Logo of Phnom Penh Post newspaper Phnom Penh Post - Corruption worse than in Bangladesh: NGO

Corruption worse than in Bangladesh: NGO

Corruption worse than in Bangladesh: NGO

In a country where corruption is as rife as it is in Cambodia, global brands must work with governments to ensure garment factories are safe and working conditions legal, international NGO Transparency International (TI) said yesterday.

Responding to reports that some retailers will leave Bangladesh following the Rana Plaza factory collapse that killed more than 1,100 people in April, TI said brands should instead work towards safer, less corrupt markets in countries from which they buy.

In Cambodia, where two workers were killed when a ceiling collapsed at the Wing Star Shoes factory on May 16, corruption is more extreme than in Bangladesh, TI said.

According to TI, 0 suggests extreme corruption, while 100 makes a country “highly clean”.

Cambodia scored 22, making it perceived as more corrupt than Bangladesh (26), Pakistan (27) and Vietnam (31).

“This suggests widespread corruption risk, which could make safety inspection vulnerable to bribery,” a statement from TI says.

Leng Tong, director of the Ministry of Labour’s occupational health and safety department, said corruption had been an issue among some government officials whose work focused on the garment sector.

“We’ve investigated certain officials who have taken money while inspecting factories,” he said, without elaborating on how many. “We have suspended them.”

Those officials, however, were not actually fired, he added.

Jason Judd, a technical specialist for the International Labour Organization’s monitoring program Better Factories Cambodia (BFC), declined to comment on whether corruption was as prevalent in the garment sector as elsewhere in the country. BFC’s compliance assessments, which focus primarily on working conditions, did not cover some issues raised by TI, including bribery and collusion when it came to licensing and permits, he said.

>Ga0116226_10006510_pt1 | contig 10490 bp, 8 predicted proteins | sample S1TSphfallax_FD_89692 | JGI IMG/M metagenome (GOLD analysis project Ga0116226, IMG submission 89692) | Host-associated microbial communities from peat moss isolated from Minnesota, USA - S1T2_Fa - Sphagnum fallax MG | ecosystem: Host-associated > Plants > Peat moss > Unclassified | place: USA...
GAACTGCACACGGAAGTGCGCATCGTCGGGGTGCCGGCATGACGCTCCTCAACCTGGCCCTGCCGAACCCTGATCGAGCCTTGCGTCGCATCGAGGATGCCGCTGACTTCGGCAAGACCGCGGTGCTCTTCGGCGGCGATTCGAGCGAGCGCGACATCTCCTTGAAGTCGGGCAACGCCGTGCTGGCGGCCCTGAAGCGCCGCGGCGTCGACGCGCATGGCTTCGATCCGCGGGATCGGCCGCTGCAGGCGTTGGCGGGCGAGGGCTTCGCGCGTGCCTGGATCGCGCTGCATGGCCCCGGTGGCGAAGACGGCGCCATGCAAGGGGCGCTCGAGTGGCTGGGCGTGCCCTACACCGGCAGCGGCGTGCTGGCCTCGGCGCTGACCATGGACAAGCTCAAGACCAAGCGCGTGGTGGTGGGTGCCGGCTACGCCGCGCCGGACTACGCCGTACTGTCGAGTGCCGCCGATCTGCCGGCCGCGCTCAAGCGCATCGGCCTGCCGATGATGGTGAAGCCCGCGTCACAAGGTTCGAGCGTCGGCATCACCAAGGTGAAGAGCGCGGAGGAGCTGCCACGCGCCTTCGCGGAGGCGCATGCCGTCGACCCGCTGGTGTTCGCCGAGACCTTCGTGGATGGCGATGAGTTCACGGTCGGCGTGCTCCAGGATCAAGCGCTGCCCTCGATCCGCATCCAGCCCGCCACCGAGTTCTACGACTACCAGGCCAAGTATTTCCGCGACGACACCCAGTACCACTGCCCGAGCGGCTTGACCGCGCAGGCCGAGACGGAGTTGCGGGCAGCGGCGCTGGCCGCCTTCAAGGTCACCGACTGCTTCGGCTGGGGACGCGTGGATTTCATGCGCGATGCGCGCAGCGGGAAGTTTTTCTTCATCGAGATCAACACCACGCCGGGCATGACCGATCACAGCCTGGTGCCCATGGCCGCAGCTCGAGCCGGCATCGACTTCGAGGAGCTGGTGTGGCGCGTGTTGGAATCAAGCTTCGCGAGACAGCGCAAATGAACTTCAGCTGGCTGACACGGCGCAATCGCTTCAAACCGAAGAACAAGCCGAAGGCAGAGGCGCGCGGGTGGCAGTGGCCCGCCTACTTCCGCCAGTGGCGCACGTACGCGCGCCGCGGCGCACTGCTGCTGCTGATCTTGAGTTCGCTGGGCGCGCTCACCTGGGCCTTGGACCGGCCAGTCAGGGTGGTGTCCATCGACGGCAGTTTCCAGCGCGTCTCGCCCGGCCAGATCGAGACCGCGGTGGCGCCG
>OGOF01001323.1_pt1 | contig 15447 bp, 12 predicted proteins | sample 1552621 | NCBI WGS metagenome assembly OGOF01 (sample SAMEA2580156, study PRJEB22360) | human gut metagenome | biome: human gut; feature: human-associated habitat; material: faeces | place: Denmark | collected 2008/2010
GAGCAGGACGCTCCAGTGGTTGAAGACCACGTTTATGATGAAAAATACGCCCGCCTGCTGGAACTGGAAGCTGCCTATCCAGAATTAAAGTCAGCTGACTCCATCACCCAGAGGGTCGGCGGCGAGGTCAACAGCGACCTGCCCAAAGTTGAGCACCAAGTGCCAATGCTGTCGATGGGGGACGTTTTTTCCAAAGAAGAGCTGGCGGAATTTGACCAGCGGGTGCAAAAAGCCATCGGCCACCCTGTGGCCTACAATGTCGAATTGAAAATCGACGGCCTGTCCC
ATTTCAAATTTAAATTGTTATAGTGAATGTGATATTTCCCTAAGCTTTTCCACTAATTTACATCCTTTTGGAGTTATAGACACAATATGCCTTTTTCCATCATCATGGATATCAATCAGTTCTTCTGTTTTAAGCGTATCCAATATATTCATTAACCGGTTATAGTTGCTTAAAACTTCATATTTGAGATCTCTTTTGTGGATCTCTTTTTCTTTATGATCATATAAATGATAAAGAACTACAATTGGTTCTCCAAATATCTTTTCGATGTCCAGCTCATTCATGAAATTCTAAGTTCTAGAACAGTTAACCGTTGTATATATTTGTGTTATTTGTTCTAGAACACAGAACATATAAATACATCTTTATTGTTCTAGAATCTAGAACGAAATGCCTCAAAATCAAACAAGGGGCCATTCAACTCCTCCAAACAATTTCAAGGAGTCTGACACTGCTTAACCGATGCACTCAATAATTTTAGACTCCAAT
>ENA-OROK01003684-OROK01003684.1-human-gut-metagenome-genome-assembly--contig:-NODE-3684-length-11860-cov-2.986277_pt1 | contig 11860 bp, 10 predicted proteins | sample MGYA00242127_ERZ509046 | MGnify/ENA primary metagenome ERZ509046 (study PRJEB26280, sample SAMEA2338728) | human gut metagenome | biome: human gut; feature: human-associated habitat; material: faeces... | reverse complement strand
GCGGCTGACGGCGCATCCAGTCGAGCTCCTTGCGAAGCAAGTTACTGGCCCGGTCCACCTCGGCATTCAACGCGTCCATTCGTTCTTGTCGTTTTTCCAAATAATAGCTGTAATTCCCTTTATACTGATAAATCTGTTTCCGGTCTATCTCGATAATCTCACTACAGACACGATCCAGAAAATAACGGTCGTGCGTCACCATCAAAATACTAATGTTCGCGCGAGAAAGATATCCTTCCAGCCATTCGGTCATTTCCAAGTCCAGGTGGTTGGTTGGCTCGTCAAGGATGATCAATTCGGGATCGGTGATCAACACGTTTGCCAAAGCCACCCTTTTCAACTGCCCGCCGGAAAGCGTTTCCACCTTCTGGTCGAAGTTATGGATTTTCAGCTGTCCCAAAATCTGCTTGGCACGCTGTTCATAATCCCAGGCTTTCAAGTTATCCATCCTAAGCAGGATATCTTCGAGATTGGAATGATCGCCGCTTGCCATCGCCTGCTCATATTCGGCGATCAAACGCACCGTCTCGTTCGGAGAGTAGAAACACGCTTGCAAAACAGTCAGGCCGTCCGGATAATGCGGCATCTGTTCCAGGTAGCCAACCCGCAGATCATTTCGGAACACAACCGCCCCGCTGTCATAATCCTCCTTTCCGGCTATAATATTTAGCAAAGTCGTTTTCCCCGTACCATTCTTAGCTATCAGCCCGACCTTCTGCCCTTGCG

Dave Welsh, American Center for International Labor Solidarity country manager, said brands, factories and the government needed to respond better to issues raised by BFC.

Welsh added that because Ministry of Labour officials were underpaid, “perhaps they are less inclined to do their jobs and more susceptible to alternative modes of payment”.

Additional reporting by Mom Kunthear

MOST VIEWED

  • Reuters: US Embassy fired 32 staff members for sharing pornography

    The United States Embassy in Phnom Penh has fired 32 non-diplomatic staff members who were allegedly caught exchanging pornographic images and video, including of minors, according to the news agency Reuters. Four sources, who spoke on condition of anonymity, told Reuters the content was shared in

  • Our 2018 guide to spending Khmer New Year in Phnom Penh

    Khmer New Year festivities are upon us. For the next few days, travellers will be making their way to their home provinces to eat, celebrate, play traditional games and visit a pagoda with offerings. If you will be staying put in Phnom Penh for the

  • US think tank warns of China's 'ulterior motives'

    A US think tank on Tuesday warned that spreading Chinese investment in the Indo-Pacific follows a pattern of leveraging geopolitical influence at the expense of the nations receiving investment, including Cambodia. The report looks at a sample of 15 Chinese port development projects, noting that the

  • More than three tonnes of ivory reportedly bound for Cambodia seized in Mozambique

    A total of 3.5 tonnes of ivory reportedly bound for Cambodia was seized by authorities in Mozambique late last week, according to the NGO Convention on International Trade in Endangered Species of Wild Fauna and Flora (CITES). CITES' information was based on a report from the